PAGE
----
Review: Seven Tomorrows

5 Star, Change & Innovation, Environment (Solutions), Future, Survival & Sustainment, True Cost & Toxicity, Values, Ethics, Sustainable Evolution

Amazon Pag
Amazon Pag

Published in 1982, Relevant Today and Proven with Time,

December 13, 2006
Paul Hawken
I am finding that many of the books from the 1970's and 1980's that focused on Limits to Growth, the global reach of multinational corporations, the dangers of centralized financial power, are all becoming accutely relevant now. They were a quarter century before the mainstream, and are now ready to be accepted and acted on by at least 80 million in the USA alone.

This is such a book. It focuses on five “driving trends”: energy, climate, food, the economy, and values. The latter is especially important, as we discover that our failure to adapt our educational systems, and our failure to *have* national values, insisting on government being “neutral,” has actually made us hollow and vulnerable.

The set the stage by listing key factors that today are much more worse: diverse social values, a turbulent world devoid of the stabilizing influence of the Cold War, slow energy growth, burdensome debt (who could have imagined what Bush-Cheney would do), an aging population, slowing economic growth, a social legacy of distrust (which also increases the costs of doing business), no end to crime (now $2 trillion a year, which along with $2 trillion in waste, makes the remaining $5 trillion in legal economics seem much devalued), continuing environmental degradation, rising level of disease and related costs, and deterioration of soil (meaning topsoil, which pesticides have now poisoned).

The authors had no way of knowing in 1982 that in 2006 the High Level Threat Panel of the United Nations would identify the ten global threats as poverty, infectuous disease, environmental degradation, inter-state conflict, civil war, genocide, other atrocities, proliferation, terrorism, and transnational crime. For the cost of this book in 1982, we could have saved a quarter century of loss had the adults at the time been willing to listen.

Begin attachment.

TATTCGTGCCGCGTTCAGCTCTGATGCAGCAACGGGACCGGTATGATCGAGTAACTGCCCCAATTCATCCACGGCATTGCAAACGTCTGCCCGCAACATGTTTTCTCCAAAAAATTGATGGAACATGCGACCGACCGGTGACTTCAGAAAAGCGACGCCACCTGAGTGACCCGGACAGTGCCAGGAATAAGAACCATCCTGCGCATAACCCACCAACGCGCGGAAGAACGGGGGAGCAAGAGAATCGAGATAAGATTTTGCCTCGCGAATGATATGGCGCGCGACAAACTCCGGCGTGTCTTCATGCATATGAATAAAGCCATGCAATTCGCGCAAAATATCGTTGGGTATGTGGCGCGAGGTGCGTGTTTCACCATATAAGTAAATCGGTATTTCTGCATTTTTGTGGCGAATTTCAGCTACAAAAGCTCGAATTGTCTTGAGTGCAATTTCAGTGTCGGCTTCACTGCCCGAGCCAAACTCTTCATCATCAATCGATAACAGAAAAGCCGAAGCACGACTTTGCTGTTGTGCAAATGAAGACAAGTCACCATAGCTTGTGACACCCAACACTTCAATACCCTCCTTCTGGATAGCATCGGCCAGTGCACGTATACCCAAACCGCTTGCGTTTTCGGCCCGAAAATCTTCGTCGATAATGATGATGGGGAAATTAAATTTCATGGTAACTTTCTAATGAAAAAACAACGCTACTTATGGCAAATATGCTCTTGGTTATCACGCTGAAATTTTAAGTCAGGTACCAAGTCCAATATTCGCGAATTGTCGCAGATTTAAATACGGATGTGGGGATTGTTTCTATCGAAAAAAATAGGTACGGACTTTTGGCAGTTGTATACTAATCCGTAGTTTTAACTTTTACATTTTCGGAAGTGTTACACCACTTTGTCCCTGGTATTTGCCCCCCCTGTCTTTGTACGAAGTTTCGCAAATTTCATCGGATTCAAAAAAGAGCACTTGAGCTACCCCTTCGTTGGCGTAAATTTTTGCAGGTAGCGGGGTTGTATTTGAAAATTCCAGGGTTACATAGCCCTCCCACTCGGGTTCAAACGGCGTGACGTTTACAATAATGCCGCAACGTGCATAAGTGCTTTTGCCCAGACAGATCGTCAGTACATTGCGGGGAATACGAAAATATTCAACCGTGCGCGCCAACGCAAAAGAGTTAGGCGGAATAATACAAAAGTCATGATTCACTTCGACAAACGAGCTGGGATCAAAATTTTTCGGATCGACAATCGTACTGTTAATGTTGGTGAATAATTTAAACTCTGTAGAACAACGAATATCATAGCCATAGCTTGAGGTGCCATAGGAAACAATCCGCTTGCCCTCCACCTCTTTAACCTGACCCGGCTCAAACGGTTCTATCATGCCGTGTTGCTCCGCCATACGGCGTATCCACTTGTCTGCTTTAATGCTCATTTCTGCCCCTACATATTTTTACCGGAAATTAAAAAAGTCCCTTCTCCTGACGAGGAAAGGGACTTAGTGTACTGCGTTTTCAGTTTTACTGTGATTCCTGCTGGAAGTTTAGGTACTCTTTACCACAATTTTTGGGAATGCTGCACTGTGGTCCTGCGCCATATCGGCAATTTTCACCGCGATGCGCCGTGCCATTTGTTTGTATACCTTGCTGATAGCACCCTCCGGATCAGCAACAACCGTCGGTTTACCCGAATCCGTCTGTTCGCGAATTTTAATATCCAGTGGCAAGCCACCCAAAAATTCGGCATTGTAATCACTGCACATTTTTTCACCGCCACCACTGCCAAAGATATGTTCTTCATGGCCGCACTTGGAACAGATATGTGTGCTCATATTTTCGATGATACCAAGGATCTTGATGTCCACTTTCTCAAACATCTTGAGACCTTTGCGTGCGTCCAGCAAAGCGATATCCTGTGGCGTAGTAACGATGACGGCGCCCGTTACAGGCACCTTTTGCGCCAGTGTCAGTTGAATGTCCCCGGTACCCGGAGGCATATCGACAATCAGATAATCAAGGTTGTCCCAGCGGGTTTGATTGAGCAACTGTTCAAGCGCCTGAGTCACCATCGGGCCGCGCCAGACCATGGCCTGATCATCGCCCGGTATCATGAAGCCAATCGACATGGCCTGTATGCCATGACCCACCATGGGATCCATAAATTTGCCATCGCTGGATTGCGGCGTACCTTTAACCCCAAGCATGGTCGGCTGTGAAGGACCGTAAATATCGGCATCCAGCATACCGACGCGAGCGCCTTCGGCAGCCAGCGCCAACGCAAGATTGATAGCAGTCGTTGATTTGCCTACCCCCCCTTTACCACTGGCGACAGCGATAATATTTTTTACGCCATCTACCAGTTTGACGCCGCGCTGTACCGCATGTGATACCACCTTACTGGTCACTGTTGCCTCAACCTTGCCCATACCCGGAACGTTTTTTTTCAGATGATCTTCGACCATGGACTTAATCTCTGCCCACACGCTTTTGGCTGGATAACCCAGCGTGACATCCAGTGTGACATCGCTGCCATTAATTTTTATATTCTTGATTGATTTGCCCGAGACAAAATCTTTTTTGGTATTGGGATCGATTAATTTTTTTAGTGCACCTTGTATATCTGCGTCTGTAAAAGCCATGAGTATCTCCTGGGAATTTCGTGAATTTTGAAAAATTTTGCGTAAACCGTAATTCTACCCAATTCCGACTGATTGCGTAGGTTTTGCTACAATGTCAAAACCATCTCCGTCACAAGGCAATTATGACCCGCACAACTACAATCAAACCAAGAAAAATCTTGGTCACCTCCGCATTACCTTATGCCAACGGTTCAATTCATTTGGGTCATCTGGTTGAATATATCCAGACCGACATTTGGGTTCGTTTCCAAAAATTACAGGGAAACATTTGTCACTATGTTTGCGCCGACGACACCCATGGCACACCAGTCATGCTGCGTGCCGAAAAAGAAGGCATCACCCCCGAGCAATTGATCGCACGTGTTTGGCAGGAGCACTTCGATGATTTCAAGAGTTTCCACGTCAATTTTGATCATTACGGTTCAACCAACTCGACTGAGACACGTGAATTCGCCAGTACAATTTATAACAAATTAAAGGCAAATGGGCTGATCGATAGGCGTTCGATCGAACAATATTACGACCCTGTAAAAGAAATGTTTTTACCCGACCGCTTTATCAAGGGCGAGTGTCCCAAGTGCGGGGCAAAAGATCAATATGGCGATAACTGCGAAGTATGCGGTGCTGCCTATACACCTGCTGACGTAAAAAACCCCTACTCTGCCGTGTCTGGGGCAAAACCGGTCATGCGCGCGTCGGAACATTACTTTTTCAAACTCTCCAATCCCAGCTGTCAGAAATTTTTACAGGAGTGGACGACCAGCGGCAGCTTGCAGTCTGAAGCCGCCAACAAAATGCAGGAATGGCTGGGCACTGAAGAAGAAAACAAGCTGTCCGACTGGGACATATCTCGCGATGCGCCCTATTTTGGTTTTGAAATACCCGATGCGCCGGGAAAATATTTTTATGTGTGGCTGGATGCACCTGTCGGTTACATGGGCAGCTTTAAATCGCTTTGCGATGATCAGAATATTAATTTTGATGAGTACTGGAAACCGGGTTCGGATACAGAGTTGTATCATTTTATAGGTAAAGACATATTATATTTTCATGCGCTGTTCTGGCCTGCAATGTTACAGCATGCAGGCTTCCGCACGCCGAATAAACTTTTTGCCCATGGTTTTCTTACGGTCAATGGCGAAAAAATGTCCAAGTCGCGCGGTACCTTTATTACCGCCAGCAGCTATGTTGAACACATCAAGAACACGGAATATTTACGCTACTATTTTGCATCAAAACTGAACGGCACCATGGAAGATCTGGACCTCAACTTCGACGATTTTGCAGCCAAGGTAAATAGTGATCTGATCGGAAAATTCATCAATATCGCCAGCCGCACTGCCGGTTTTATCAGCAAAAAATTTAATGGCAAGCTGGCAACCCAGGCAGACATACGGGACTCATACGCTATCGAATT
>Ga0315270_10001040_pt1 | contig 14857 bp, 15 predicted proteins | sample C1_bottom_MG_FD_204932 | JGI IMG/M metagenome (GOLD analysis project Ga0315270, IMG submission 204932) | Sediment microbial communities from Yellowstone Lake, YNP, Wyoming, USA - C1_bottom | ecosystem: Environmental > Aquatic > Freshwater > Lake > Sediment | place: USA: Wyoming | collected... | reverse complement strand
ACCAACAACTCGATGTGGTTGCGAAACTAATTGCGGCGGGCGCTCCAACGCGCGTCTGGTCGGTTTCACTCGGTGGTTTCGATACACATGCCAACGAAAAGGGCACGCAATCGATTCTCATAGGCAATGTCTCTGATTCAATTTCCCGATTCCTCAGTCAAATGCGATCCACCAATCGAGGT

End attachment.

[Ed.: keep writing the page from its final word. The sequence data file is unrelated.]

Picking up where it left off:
In the manner made so internationally respected by Peter Schwartz, who is one of the three authors, the book then posits a positive, middle of the road, and negative future for each of the five driving trends, and from that combination, then derives the seven scenarios that are ours to choose from:

1) The Official Future
2) The Center Holds
3) Mature Calm
4) Chronic Breakdown
5) Apocalyptic Transformation
6) Beginnings of Sorrow
7) Living Within Our Means

Each is discussed in detail, including tables showing specific countries likely to prosper or decline, and specific occupations likely to be in demand or face extinction.

The book ends with a discussion of cultural economics and why values matter, and provides at the end three tables of values as the authors anticipated they would be among a Right Wing, a Left Wing, and a Transformation Alternative. The latter, contrary to my expectations, is not a balanced reasoned transpartisan value system, but one that romanticizes some aspects and ignores other (e.g. crime and national-level threats including poverty).

The author first posit an emphasis on decentralization (today I use the word localization) and also address the dangers of moving so far in favor of individualism that the good of the group is lost sight of.

The bibliography is as fine a list of important books from the decade preceeding the publication of this book as to be worthy of study on its own merits.

I put the book down lamenting how ill-suited our current systems of governance and business are to the need for listening to reasonable people who can actually forecast the future and warn us of the dire consequences. Peak Oil was well known in 1974-1979, but because of the values in place, the Senate and the oil companies felt they could ignore the problem and deceive the majority of the people–the many who did not read or think about such matters, postponing the day of reckoning, which is today, and dramatically reducing our flexibility while increasing the cost to future generations of the remedial measures.

This book is still relevant, and indeed all the more enjoyable in the context of the two latest books by Paul Hawkins and friends, and the forthcoming book “Blessed Unrest.” I was fortunate to buy this book from a third party through Amazon, and am quite pleased to have it for its current value as well as its tangible demonstration that we did indeed have smart people a quarter century ago who knew exactly where we would end up if we continue with “the official story” of endless growth without regard to the “natural capital” of the planet.

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